Spectroscopic identification of ternary carbonate complexes upon U(VI) sorption onto ferrihydrite

Spectroscopic identification of ternary carbonate complexes upon U(VI) sorption onto ferrihydrite

Foerstendorf, H.; Heim, K.

The sorption processes of uranium(VI) onto ferrihydrite (Fh) were investigated by in situ Attenuated Total Reflection Fourier-transform Infrared (ATR FT-IR) spectroscopy. This technique provides structural information of the molecular complexes occurring during the sorption processes of actinide ions on mineral phases in aqueous solution [1].
The influence of the presence of atmospheric carbon dioxide during the sorption processes of the actinide ions was studied by sorption experiments which were carried out under inert gas conditions and in an ambient atmosphere.
The spectra demonstrate that the uranyl ion recovers in a similar molecular environment irrespective to the prevailing atmospheric conditions. However, the carbonate ions sorbed to the mineral phase in ambient atmosphere undergo significant structural changes upon the sorption of the actinide ions. While carbonate binds monodentately to the pristine Fh-surface, it forms bidendate surface complexes upon the sorption of U(VI). Moreover, the formation of ternary inner-sphere complexes can be derived from spectra recorded during the sorption processes of atmospheric carbonate onto a Fh-film which was preloaded with U(VI) under inert gas conditions. With respect to the absorption frequency of the uranyl ion sorbed onto Fh under different conditions, we suggest the formation of [Fh•••UO2•••O2CO] complexes. Surface complexes with carbonate serving as a bridging ligand between Fh and UO22+ ions were not found in our experiments. These findings are in good agreement with recent EXAFS results [2].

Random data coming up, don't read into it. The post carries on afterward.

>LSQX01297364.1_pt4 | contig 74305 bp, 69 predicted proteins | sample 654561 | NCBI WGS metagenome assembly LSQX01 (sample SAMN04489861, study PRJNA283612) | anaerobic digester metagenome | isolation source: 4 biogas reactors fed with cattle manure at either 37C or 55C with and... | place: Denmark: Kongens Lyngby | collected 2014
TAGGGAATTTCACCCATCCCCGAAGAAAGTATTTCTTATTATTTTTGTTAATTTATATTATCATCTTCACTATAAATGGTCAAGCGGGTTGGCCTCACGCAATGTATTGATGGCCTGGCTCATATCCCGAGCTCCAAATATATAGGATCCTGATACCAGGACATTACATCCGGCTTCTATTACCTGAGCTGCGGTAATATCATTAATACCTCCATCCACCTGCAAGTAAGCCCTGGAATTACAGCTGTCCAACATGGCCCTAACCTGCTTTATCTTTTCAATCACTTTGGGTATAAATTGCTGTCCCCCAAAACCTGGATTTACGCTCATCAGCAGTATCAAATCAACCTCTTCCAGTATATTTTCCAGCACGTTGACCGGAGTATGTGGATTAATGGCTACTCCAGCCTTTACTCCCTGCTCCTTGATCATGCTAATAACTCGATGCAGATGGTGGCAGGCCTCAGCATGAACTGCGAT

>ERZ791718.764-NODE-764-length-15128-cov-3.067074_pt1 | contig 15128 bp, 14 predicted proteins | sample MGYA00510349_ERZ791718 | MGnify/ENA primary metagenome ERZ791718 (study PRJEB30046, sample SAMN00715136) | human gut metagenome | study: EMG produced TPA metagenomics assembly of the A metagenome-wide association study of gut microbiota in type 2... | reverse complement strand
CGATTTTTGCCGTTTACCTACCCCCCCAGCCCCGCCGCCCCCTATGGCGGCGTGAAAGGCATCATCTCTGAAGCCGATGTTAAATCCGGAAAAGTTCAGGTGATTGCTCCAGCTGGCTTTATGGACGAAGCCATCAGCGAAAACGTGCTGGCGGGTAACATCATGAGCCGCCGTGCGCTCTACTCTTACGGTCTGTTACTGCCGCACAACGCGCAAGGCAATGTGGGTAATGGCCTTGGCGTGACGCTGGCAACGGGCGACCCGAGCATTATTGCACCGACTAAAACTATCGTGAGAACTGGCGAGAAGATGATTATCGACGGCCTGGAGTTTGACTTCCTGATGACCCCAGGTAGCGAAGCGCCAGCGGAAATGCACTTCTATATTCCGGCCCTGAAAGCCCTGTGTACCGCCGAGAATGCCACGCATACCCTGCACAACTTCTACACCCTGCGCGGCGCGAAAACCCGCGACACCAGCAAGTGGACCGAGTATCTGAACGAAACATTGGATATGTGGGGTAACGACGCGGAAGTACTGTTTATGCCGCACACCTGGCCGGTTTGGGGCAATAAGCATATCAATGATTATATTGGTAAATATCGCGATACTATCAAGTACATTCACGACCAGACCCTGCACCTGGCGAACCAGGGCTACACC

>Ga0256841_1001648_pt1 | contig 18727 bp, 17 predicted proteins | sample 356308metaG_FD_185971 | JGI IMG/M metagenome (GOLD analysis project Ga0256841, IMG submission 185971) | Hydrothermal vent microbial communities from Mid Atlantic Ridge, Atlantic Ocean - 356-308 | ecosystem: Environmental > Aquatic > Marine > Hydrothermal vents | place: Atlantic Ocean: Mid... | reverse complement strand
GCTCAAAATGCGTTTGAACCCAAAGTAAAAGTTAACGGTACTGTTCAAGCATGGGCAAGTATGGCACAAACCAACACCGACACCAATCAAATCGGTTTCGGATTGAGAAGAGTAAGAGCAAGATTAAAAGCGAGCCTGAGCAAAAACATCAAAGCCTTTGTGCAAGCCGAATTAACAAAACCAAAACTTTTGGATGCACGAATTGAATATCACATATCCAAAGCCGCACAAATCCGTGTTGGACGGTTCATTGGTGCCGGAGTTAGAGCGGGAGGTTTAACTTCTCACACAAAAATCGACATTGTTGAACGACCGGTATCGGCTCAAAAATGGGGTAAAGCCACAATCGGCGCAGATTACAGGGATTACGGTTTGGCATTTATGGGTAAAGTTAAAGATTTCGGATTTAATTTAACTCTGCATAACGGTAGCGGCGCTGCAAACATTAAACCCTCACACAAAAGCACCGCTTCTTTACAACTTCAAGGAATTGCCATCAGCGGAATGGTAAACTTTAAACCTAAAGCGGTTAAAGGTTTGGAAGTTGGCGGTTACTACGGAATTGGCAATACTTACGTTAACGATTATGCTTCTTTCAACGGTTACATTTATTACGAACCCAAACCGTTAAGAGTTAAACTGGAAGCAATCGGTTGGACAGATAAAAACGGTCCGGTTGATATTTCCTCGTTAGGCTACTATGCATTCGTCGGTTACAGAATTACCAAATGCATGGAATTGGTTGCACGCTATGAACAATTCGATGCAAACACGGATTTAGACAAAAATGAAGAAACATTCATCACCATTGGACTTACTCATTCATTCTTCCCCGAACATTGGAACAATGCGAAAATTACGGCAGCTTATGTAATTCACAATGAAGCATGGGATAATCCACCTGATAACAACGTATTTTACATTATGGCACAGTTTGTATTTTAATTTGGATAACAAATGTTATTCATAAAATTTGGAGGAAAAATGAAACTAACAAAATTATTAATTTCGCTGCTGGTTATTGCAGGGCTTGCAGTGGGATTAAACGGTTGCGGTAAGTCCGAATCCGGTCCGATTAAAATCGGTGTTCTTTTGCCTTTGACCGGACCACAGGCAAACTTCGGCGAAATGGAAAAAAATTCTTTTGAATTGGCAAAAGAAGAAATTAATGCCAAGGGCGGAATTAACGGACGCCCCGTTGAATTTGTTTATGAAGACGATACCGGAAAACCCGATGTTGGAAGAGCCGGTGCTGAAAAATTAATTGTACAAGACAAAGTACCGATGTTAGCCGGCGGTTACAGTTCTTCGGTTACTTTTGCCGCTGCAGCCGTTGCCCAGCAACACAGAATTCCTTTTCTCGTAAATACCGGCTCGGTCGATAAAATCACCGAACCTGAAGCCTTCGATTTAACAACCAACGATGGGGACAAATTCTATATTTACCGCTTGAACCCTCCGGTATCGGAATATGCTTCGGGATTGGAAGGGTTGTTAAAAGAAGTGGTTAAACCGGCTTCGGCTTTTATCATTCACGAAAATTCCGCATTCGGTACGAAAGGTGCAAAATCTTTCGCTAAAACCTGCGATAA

Furthermore, we investigated the sorption processes at acidic (5.5) and at ambient (7.8) pH values. No significant differences were observed in the spectra. However, the sorption processes obviously occur with reduced velocity at higher pH values which might be due to the dominating aqueous U(VI) species at different pH values [3].

[1] Lefèvre (2004) Adv. Colloid Interface Sci. 107, 109-123. [2] Rossberg et al. (2009) Environ. Sci. Technol. (in press). [3] Müller et al. (2008) Inorg. Chem. 47, 10127-10134.

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    Goldschmidt™2009 - "Challenges to Our Volatile Planet", 21.-26.06.2009, Davos, Switzerland
  • Geochimica et Cosmochimica Acta 73(2009)13, A386-A386
    ISSN: 0016-7037

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Publ.-Id: 12440